Stable Democracy and Good Governance in Divided Societies: Do Powersharing Institutions Work?

42 Pages Posted: 12 May 2005  

Pippa Norris

Harvard University - Harvard Kennedy School (HKS); University of Sydney

Date Written: February 2005

Abstract

Consociational theory suggests that power-sharing institutions have many important consequences, not least that they are most likely to facilitate accommodation and cooperation among leadership elites, making them most suitable for states struggling to achieve stable democracy and good governance in divided societies. This study compares a broad cross-section of countries worldwide, including many multiethnic states, to investigate the impact of formal power-sharing institutions (PR electoral systems and federalism) on several indicators of democratic stability and good governance. The research demonstrates three main findings: (i) worldwide, power-sharing constitutions combining PR and federalism remain relatively rare (only 13 out of 191 states); (ii) federalism was found to be unrelated to any of the indicators of good governance under comparison; and (iii) PR electoral systems, however, were positively related to some indicators of good governance, both worldwide and in multiethnic states. This provides strictly limited support for the larger claims made by consociational theory. Nevertheless, the implications for policymakers suggest that investing in basic human development is a consistently more reliable route to achieve stable democracy and good governance than constitutional design alone.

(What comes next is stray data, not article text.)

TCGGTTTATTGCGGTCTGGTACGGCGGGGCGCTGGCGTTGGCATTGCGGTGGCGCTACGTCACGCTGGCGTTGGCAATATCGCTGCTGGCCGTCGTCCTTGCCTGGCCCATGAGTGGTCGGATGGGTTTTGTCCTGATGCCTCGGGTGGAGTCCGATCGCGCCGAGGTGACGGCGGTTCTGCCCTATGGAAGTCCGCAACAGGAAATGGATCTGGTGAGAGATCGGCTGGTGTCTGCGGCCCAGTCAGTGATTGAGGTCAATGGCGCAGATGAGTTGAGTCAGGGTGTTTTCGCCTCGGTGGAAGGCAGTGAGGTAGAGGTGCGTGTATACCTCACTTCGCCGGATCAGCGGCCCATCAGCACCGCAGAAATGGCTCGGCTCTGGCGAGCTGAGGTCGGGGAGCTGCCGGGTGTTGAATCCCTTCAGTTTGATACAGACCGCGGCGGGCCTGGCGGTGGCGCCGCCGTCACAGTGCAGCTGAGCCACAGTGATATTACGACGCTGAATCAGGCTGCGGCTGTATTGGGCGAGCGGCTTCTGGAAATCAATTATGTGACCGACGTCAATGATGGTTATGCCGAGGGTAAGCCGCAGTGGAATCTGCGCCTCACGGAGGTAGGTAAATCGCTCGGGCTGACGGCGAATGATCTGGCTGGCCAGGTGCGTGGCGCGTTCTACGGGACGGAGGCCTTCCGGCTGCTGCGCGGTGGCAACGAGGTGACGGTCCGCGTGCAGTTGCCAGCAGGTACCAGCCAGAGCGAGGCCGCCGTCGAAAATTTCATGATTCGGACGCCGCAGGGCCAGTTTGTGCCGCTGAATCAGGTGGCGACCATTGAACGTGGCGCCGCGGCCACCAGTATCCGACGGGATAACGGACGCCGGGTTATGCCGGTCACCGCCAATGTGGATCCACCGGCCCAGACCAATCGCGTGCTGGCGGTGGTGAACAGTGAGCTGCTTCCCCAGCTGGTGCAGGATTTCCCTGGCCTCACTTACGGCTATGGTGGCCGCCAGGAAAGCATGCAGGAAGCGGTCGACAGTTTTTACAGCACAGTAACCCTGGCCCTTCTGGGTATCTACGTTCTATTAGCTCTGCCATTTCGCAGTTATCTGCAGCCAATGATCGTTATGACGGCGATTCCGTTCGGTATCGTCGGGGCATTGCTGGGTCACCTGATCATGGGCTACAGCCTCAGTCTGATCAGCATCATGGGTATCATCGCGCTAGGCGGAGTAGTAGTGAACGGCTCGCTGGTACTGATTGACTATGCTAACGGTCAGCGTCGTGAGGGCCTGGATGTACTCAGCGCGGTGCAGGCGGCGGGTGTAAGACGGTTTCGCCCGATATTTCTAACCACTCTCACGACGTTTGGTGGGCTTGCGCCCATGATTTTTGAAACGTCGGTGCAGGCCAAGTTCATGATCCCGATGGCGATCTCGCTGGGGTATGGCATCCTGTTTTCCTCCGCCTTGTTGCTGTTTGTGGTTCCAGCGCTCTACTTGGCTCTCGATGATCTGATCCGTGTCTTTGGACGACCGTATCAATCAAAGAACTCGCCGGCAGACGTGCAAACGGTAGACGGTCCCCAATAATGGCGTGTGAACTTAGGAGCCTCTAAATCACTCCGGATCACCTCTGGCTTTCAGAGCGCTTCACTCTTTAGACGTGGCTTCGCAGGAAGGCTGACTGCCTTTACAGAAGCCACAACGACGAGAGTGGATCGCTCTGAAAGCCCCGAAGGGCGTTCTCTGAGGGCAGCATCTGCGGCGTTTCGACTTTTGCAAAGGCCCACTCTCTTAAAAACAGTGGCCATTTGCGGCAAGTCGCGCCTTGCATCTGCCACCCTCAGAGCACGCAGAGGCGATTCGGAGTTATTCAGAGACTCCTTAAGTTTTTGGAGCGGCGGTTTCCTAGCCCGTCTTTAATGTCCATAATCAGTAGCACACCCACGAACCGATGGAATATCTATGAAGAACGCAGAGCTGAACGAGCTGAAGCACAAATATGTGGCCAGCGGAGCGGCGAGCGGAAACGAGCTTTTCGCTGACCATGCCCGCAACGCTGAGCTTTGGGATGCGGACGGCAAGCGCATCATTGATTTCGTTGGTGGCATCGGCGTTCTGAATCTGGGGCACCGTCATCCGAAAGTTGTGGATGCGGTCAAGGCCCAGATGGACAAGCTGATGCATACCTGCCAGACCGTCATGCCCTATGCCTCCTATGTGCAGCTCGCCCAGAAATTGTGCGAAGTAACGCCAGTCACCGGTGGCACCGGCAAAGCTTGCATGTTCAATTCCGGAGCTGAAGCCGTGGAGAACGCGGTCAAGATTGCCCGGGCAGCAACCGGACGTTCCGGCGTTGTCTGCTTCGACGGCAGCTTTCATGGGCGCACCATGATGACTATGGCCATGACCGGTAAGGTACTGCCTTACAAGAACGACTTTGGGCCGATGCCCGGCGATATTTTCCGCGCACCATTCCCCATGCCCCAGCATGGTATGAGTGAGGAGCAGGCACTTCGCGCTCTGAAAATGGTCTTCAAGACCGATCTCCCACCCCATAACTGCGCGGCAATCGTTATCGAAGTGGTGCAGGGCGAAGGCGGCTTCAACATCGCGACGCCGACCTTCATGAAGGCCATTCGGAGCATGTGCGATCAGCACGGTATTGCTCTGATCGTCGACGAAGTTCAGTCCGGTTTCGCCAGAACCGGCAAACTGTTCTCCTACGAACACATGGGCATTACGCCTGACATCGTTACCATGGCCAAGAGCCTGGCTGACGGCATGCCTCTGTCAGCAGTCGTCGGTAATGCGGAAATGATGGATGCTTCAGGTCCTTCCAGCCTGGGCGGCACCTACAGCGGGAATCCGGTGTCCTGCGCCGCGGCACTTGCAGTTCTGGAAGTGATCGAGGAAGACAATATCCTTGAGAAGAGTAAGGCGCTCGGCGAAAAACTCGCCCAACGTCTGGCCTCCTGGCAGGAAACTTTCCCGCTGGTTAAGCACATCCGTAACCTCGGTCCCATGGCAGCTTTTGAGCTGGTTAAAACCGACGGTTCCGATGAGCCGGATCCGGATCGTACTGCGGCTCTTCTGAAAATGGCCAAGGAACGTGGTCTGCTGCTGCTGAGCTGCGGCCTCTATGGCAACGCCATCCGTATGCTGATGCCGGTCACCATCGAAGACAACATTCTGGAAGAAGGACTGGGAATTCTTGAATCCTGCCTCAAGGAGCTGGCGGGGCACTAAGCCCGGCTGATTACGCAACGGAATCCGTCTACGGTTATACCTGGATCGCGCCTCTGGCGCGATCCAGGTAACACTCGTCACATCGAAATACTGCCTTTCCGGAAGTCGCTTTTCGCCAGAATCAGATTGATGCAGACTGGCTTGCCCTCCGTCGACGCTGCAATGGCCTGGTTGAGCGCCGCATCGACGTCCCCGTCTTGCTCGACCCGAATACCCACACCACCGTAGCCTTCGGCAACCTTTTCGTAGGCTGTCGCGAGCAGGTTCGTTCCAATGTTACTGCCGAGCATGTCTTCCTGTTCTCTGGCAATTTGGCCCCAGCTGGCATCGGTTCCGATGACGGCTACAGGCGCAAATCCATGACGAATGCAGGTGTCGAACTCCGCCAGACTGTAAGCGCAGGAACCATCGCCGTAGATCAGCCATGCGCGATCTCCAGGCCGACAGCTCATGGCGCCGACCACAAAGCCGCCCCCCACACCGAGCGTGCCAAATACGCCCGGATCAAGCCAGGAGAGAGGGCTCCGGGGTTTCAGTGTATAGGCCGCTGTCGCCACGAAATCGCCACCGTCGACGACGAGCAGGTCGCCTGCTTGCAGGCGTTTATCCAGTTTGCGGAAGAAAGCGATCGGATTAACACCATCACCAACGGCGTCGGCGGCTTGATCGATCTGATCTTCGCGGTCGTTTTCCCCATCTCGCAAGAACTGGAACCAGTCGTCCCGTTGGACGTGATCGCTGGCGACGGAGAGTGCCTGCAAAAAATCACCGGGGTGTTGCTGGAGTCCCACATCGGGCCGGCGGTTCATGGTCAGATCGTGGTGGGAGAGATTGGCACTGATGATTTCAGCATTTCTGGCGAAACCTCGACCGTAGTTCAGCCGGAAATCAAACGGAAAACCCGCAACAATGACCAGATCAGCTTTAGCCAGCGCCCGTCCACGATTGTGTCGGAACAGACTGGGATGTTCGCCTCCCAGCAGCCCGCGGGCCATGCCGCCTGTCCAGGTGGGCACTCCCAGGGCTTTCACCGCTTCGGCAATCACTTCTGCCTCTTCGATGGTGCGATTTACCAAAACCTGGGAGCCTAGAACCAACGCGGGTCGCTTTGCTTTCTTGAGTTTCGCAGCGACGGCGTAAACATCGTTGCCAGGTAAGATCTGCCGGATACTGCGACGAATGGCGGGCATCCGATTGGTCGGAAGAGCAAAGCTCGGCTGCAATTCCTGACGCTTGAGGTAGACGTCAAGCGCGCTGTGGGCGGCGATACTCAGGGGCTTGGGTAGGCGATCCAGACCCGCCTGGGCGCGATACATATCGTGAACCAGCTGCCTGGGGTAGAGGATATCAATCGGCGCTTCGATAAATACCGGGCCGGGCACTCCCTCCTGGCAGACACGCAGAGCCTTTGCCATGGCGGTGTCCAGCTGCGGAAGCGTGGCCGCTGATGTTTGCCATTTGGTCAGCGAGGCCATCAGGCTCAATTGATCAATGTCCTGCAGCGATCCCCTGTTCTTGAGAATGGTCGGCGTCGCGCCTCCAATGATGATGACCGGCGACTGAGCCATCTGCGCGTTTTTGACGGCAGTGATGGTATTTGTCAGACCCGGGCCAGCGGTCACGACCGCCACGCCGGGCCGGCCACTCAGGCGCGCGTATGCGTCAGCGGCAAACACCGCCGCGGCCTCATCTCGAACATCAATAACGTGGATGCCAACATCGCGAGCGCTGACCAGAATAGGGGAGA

Keywords: Electoral Politics, Human Rights, International Development, Political Science

Suggested Citation

Norris, Pippa, Stable Democracy and Good Governance in Divided Societies: Do Powersharing Institutions Work? (February 2005). KSG Working Paper No. RWP05-014. Available at SSRN: https://ssrn.com/abstract=722626 or http://dx.doi.org/10.2139/ssrn.722626

Pippa Norris (Contact Author)

Harvard University - Harvard Kennedy School (HKS) ( email )

79 John F. Kennedy Street
Cambridge, MA 02138
United States
617-495-1475 (Phone)
617-496-2850 (Fax)

University of Sydney ( email )

University of Sydney
Sydney, NC NSW 2006
Australia

Register to save articles to
your library

Register

Paper statistics

Downloads
896
rank
23,309
Abstract Views
3,512
PlumX